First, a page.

Sunday, 8 February 2015

Hypocrisy rules: one rule for our friends, another for our perceived enemies‏

At the Munich security conference on Sunday, 8 February, UK foreign secretary Philip Hammond asserted: "This man (Russia's President Putin)  has sent troops across an international border and occupied another country's territory in the 21st century acting like some mid-20th century tyrant. Civilised nations do not behave like that. We do not see any reason to tolerate this kind of outrageous and outdated behaviour from the Kremlin."

Last summer, Israel sent troops, tanks, war planes, military ships and precision guided missiles and shells across its international border with the Palestinian territory of Gaza, killing over 2,500 civilians, including hundreds of children.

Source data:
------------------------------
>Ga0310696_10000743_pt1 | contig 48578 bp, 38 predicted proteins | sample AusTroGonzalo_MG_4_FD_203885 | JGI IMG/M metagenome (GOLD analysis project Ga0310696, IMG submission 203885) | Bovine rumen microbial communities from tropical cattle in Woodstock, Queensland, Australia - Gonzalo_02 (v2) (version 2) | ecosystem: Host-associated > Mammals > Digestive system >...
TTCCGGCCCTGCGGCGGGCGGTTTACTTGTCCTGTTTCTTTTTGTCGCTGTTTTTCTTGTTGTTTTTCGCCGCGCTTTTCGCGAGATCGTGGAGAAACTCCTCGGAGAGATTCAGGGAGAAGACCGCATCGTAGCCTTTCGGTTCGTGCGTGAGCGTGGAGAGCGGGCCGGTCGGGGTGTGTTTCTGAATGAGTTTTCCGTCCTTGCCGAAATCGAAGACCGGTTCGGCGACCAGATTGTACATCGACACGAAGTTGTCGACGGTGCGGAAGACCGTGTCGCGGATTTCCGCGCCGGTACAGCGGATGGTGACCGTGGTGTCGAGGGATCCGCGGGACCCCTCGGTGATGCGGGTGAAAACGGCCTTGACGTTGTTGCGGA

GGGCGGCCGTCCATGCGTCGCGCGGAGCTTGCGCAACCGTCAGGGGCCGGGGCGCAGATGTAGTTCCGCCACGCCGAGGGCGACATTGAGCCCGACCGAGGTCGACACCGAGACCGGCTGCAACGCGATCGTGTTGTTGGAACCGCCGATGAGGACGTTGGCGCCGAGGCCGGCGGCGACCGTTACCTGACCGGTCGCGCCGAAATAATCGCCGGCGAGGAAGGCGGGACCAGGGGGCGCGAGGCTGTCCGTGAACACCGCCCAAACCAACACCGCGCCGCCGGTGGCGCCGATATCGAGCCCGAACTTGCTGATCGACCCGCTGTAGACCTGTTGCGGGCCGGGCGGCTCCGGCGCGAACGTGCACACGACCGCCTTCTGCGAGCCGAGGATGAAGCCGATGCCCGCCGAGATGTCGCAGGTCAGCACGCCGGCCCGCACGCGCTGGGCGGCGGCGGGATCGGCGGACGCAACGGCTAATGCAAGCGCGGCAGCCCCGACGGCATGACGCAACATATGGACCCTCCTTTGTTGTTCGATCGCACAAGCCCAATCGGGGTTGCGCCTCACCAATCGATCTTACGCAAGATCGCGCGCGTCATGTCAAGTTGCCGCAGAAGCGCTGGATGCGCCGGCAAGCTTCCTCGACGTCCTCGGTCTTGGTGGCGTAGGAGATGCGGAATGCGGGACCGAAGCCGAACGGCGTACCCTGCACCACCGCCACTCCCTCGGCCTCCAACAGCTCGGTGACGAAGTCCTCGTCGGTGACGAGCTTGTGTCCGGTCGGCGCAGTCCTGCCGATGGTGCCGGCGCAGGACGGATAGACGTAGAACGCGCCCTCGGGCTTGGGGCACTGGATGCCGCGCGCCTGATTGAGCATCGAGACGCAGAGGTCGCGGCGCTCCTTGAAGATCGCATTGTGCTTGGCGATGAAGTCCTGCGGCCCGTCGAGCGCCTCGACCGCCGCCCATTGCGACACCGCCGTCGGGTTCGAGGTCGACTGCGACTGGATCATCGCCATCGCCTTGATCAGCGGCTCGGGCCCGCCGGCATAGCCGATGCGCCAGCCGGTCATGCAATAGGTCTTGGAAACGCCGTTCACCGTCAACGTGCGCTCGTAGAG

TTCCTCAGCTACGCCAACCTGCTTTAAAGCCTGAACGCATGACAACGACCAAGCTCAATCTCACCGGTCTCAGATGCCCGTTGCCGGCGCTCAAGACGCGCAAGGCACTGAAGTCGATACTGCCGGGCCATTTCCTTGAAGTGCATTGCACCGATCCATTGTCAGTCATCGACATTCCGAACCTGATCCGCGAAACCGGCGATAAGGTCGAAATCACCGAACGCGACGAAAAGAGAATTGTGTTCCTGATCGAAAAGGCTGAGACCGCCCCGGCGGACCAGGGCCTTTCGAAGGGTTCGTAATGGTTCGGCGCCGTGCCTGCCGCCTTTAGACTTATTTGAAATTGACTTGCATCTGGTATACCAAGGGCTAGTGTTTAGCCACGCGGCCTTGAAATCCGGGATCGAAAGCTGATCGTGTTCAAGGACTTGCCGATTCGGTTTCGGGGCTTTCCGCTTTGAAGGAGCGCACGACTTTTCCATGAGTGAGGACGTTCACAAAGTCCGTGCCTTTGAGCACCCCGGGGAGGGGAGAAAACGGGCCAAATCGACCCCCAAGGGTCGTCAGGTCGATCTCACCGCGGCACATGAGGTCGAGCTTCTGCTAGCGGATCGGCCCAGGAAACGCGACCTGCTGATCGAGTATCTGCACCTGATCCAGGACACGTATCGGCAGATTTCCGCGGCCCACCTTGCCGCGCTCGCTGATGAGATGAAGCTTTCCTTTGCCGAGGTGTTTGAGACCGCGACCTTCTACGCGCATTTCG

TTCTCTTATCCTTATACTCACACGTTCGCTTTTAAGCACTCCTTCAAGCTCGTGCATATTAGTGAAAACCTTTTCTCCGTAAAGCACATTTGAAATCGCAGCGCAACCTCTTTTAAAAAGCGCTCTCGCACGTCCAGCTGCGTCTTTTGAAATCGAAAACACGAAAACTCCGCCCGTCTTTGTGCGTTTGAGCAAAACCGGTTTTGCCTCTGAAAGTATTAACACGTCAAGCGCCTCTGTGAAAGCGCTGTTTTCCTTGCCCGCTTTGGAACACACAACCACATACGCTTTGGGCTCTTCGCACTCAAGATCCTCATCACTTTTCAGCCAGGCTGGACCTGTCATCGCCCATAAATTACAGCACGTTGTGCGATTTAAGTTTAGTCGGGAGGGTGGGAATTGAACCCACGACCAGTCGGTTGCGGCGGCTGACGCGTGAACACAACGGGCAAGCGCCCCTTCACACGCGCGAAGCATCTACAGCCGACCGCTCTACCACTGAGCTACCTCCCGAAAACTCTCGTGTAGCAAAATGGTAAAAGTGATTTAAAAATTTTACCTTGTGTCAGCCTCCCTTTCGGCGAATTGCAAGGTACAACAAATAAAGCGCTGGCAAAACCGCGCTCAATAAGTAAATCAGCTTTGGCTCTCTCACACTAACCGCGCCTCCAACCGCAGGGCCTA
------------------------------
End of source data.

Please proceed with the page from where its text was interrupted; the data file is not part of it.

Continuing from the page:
Mr Hamond justified that invasion by asserting Israel had the right to defend itself.

Although the situations are geopolitically different, the principle against invasion ought to be the same:  but it seems there is one rule for our Government's friends, whom we support despite the moral dubiety of their bellicose actions, and another  for our enemies, whom our Government excoriate. It is called hypocrisy.

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